Silverstone Free Quilt Pattern

Let’s discuss the Silverstone free quilt pattern provided to us by Robert Kaufman Fabrics and designed by Ariga Wilson.

First of all, this is an amazing beginner friendly pattern that utilizes chain piecing for ease and I’ll show you how to match things up so that you get the results you want in your end design. Matching up your blocks correctly really helps you to feel accomplished at the end of a quilt rather than frustrated.

Choosing Fabric

Let’s jump right in to this Silverstone free quilt pattern and talk about choosing a Layer Cake (10″ squares precut) for this project. I love that this pattern uses an entire Layer Cake with little left over! Take a look at my finished top.

(I apologize, I seemed to have lost my tag that told me the line of fabric this is, but it was older and is no longer available.)

I chose a layer cake that had very little white focus prints. In fact, mine only had two 10″ squares that were completely white. I decided rather than sprinkling in that random white amongst all the blocks, that I would make one white block as a design element to my top. I really like how it turned out. I’m a bit OCD at times, and the random white mixed in, along with my white centers, is not something I personally find aesthetically pleasing. I avoided that by making the 1 completely white block.

Keep that in mind when choosing your Layer Cake. What will your sashing and center block color be. You’ll want it to stand out and not blend with your blocks. If it blends too much, you won’t have a defined quilt block and the result can look a bit messy or disheveled. I do have some white background fabric with color on it, but it “reads” more of a color than it does white. If you zoom in you’ll be able to find those blocks.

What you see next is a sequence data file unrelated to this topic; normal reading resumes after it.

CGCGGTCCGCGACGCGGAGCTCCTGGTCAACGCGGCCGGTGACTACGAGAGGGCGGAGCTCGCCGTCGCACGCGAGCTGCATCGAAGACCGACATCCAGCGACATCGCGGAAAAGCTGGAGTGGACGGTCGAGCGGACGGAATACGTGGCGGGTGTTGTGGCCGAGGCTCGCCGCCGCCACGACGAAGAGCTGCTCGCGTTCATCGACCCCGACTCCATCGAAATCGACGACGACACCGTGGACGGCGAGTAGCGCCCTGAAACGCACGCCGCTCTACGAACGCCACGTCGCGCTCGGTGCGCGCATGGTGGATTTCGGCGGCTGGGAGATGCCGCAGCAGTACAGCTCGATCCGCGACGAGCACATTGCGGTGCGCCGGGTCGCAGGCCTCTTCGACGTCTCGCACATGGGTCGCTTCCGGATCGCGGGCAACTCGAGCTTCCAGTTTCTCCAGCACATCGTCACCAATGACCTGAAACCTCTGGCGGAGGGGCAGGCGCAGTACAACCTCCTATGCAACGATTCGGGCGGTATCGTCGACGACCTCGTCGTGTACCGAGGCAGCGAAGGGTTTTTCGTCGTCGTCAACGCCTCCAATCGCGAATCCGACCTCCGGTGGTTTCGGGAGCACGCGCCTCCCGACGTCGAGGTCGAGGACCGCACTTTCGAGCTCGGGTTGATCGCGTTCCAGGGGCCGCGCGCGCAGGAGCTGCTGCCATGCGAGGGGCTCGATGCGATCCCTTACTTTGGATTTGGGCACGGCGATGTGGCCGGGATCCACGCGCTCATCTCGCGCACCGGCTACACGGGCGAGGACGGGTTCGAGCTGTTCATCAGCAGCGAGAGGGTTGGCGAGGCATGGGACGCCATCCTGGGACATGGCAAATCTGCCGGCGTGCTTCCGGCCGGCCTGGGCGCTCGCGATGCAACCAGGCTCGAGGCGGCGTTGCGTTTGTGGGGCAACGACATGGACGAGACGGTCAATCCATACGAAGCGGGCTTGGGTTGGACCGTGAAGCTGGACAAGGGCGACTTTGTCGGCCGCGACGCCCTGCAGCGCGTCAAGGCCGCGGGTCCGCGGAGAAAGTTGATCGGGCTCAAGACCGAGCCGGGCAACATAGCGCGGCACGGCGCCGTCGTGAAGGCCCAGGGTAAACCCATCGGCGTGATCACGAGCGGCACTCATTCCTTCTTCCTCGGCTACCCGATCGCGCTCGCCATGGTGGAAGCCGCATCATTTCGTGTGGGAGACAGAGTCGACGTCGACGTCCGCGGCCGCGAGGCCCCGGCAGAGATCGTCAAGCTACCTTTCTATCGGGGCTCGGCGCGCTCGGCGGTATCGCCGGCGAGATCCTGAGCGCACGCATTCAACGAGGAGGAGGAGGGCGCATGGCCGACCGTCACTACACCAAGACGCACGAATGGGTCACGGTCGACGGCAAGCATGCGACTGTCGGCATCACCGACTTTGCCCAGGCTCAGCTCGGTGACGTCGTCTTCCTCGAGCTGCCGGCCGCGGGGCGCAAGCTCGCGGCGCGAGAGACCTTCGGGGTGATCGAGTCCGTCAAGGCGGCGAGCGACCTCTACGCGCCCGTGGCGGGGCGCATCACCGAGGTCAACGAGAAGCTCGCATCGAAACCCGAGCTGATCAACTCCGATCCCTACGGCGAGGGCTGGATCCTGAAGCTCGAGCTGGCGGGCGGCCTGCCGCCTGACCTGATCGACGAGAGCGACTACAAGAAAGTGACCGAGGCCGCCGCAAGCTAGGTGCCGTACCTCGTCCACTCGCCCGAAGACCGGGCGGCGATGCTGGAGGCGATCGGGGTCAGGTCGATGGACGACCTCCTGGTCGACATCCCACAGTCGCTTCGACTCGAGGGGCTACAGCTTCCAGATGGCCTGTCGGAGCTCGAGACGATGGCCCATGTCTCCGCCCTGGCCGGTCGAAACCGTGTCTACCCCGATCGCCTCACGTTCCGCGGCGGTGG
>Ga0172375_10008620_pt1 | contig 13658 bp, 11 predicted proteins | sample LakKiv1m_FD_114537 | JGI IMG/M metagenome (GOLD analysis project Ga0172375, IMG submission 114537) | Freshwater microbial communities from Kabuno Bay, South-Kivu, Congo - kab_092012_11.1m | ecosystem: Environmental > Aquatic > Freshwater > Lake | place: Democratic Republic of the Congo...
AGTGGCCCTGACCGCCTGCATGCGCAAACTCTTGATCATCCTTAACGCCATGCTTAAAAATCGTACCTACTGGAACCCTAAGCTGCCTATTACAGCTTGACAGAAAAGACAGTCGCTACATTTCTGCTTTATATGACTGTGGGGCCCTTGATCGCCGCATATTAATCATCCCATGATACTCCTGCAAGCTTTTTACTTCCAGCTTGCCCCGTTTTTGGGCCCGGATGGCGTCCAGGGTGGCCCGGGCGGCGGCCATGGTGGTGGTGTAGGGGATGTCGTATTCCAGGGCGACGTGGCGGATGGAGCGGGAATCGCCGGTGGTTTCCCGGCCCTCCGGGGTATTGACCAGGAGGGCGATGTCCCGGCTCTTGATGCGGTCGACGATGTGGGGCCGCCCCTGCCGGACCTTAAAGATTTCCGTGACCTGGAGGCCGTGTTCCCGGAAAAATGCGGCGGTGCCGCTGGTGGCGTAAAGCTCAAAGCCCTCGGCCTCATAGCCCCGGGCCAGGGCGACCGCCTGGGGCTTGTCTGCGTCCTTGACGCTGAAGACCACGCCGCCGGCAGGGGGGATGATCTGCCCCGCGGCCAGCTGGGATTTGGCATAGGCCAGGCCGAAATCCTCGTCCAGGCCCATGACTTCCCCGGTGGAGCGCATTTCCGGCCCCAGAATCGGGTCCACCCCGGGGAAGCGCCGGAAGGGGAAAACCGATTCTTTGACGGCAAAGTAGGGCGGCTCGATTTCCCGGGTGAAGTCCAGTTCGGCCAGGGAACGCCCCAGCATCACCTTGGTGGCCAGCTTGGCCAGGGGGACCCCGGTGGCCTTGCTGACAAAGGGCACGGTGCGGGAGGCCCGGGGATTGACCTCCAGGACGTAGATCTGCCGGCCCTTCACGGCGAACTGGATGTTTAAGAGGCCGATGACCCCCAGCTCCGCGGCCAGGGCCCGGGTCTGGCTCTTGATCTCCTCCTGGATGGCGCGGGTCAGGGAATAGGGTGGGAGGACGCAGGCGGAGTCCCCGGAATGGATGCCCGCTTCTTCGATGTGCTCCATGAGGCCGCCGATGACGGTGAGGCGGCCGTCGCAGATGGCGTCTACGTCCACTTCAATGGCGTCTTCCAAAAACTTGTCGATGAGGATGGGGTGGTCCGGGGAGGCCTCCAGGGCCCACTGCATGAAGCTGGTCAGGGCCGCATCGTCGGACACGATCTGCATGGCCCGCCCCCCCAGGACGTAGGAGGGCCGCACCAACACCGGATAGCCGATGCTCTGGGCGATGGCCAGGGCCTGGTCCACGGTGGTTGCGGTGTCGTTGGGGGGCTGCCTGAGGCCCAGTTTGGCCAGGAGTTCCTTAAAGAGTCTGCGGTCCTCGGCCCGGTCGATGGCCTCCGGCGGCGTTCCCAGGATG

Cut as many layers at a time that you feel comfortable with. Remember that a 60mm blade is easier to cut more layers than a 45mm. I am notorious for cutting too many layers, but this time I kept it within reason. I did about 5 at a time. This makes cutting go quickly.

If you are a very beginner, cut only one layer, measure and double check with your pattern, then begin cutting layers. This ensures you don’t waste multiple layers, while making sure you are correct.

Let’s Sew!

Your first sewing will be sewing on your corner blocks. This is on page 3 of the pattern. I didn’t get a picture of this, and that’s ok, because the pattern gives great directions. Draw a diagonal line, or use a laser light if you have one equipped on your machine. (I bought this aftermarket one that works fantastic! Vivilux)

Sew directly on that line that you have drawn. Chain piecing makes this step go much faster. Cut your chained pieces apart, then trim each of your blocks. Use a smaller ruler to measure 1/4″ away from your line to trim. I keep a rotating mat next to my machine to do my trimming. Here is the one I use and I LOVE it so much. Having the ironing pad with it is wonderful.

17″ Round-About Set | Martelli #RA-03

from: Fat Quarter Shop

After you have trimmed, press the corner block out to make a new square with one white (or color of your choice) corner!

Making the Blocks

It’s time to sew things together on your Silverstone free quilt pattern! This pattern does not require you to color match your pieces. I just put them in a pile and picked my colors at random. Now by random I do mean I wouldn’t pick two green pieces to go next to each other. I did definitely try to keep like colors away from each other. You might not be able to do it 100% of the time, but I think you’ll like the results better if you do.

Grab two of your blocks and match them together, RST. That’s Right Sides Together. You’ll want the corners matching each other. Make sure you match your lines up of your white corner blocks with each other and place a pin to hold into place. Sew your 1/4″ seam down the side, removing your pin before you sew over it.